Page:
Brims are particularly useful when a part has perimeters with sharp angles (usually less than 90 degrees). More corners on a part translates directly into more opportunities for warping. Brims are also useful in cases where parts have large solid faces or even where small footprints are involved that need good bed adhesion. However, the most useful case is when printing with ABS. Brims allow for contraction of the ABS material during curing without separating the part perimeters from the bed.
Once a part design is completed, a brim may be added either through a slicer/controller or through CAD design software. Figure 2 demonstrates how to add a brim within MatterControl. Notice that the settings reside under the “Skirt and Raft” menu where the “Distance From Object” is set to zero. The number of “Loops” will determine how many overlapping passes the hot end/nozzle will make when creating the brim. In this case, fifteen loops will be printed at diameter of approximately .2mm or 200 microns. This translates into a brim distance of approximately 3mm.
Of particular importance will be the layer height of the brim. The layer height may be set at the “First Layer Height” item under the “Layer/Surface” menu (see Figure 3). In this case, the layer height is set at .25mm which is the same layer height for the first layer. You may attempt to decrease the first layer height, but just be aware that this might defeat the purpose of the brim since thinner first layers affect good bed adhesion. From experience, a layer height of .2mm to .25mm would be optimal. Figure 4 shows three different layer heights (thickness of the brim) for brims around a cylinder.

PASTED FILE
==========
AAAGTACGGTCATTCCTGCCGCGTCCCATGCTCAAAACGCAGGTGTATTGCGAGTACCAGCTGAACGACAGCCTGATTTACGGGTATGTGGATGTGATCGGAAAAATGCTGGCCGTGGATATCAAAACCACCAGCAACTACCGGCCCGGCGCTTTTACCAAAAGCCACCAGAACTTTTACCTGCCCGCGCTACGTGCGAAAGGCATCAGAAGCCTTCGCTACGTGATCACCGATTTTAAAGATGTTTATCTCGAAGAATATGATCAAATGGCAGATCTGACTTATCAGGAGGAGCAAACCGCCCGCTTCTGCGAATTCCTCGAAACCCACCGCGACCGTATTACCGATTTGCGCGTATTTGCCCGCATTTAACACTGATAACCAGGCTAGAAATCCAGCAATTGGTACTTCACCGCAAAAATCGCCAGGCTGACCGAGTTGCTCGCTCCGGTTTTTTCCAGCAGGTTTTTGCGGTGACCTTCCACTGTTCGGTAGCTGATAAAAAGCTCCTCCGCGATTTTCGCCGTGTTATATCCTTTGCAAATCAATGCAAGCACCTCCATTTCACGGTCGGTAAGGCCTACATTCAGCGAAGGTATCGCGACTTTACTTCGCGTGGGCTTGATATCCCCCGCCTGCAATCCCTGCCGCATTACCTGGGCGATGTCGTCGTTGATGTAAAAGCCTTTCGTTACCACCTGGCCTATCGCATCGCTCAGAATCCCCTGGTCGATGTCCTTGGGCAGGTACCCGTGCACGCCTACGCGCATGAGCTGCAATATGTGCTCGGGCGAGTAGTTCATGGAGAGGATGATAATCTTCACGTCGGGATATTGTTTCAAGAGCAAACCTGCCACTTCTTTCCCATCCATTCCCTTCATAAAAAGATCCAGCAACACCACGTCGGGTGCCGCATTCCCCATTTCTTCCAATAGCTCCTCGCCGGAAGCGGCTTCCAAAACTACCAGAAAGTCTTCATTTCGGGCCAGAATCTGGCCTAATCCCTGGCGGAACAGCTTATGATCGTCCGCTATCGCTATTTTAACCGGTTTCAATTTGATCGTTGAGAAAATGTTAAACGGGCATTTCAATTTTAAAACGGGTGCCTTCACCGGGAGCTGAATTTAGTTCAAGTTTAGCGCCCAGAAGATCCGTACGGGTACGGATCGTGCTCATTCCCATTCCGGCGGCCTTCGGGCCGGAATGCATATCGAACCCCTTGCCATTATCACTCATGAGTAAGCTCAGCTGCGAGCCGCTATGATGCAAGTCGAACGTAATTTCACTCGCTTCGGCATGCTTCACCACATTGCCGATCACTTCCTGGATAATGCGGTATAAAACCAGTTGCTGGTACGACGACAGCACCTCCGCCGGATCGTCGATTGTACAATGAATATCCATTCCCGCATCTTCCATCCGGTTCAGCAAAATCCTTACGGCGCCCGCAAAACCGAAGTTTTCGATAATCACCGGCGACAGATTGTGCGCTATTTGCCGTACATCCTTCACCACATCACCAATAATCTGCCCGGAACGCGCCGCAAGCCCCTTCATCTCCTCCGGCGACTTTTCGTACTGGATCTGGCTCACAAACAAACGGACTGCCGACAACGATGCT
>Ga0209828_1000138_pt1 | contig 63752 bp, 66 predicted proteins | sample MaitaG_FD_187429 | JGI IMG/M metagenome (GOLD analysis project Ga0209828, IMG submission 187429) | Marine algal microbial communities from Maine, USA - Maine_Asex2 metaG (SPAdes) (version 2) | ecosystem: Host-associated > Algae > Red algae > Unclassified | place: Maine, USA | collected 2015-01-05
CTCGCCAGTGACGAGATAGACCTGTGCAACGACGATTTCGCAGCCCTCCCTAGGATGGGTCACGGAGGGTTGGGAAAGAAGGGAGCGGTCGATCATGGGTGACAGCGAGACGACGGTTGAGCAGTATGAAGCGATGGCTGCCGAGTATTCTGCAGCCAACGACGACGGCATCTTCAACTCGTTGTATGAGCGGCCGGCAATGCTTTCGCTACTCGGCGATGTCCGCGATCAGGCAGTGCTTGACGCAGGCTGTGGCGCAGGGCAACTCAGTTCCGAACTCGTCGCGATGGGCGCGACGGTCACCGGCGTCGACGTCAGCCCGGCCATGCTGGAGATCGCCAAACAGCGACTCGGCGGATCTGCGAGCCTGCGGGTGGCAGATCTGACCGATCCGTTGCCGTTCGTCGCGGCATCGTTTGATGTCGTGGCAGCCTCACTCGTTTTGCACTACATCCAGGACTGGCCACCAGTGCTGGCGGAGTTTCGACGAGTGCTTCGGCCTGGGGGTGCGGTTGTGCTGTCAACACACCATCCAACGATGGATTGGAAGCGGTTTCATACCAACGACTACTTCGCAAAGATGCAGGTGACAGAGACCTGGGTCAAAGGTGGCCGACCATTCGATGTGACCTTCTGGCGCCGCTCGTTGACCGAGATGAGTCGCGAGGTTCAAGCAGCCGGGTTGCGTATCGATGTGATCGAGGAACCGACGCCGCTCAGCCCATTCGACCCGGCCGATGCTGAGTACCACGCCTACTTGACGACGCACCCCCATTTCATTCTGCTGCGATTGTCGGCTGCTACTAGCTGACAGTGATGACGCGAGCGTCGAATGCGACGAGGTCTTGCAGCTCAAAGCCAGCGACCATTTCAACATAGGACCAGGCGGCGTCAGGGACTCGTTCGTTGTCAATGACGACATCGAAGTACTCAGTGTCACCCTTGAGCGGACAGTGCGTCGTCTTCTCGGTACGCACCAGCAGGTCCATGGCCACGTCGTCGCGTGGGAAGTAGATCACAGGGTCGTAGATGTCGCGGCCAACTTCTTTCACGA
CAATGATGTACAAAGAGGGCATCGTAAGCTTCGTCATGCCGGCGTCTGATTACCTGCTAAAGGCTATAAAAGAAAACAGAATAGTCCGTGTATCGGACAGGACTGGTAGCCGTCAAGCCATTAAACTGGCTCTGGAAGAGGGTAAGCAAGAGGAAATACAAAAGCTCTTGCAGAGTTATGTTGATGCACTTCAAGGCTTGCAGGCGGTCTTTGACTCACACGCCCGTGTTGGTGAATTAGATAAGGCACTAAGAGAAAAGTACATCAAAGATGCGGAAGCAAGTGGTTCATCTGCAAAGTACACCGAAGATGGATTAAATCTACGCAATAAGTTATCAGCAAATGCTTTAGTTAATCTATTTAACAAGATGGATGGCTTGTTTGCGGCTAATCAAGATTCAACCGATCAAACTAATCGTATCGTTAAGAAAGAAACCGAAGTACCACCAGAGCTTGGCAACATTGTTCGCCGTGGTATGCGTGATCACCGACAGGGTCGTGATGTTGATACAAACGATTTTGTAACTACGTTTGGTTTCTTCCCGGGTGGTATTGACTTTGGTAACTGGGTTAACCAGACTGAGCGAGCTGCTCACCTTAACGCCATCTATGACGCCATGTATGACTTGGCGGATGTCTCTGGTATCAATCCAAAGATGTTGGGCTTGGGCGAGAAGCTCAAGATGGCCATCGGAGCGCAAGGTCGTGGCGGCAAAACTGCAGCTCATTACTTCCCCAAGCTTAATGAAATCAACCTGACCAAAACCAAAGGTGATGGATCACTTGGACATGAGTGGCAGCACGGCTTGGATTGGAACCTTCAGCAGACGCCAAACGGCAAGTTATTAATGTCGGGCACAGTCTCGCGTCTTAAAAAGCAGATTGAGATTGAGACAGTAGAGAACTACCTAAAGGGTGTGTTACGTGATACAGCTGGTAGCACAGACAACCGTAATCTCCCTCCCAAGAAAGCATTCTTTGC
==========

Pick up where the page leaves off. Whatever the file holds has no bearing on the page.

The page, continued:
Another method to add a brim to a part is by including the brim in the base design of the model. With CAD software, a brim may be added to the model surface facing the print bed. This is a fairly simple process since the brim design does not have to follow the perimeter of the part but may include simple geometric shapes such as rectangles, triangles or circles. The design of the brim should add at least an additional 10mm to the perimeter of the part with 15-20mm being optimal (see Figure 5). Just as when adding brims to slicers and controllers such as MatterControl, the brim height should be the same as the first layer height. The default height in MatterControl is .25mm and that height setting should be used in your CAD model.
There are two other CAD software design features that may aid you in slaying the warp dragon. One is the inclusion of lily pads. Lily pads are circular features that are added in model perimeter locations that may be susceptible to warping, such as sharp angles or highly detailed surfaces (see Figures 6 and 7). Lily pads are an excellent choice for models that do not need a complete brim around the part. Lily pad designs are typically 20mm in diameter with the center of the circle placed on the edge of the perimeter. As per brim design, the thickness of the lily pad should be the same as the first layer height during printing.
Another option is to enlarge the footprint of the modeled part by adding chamfers (see Figure 8). Chamfers help to taper the perimeter so that there is a smooth angled transition to the print bed. The transition angle should be less than 45 degrees (typically around 15-20 degrees), with the height next to the perimeter of no more that 1mm. The chamfer allows for more uniform cooling around the perimeter which decreases the chances of warping.
Unless we transport to a new dimension where the existing laws of chemistry and physics do not apply, warping will continue to be with all 3D printing practitioners. Remember to follow the Tips and Tricks listed above to assist in warp mitigation. In addition, try adding brims and flexible footprint designs to future parts. You may be surprised by the results.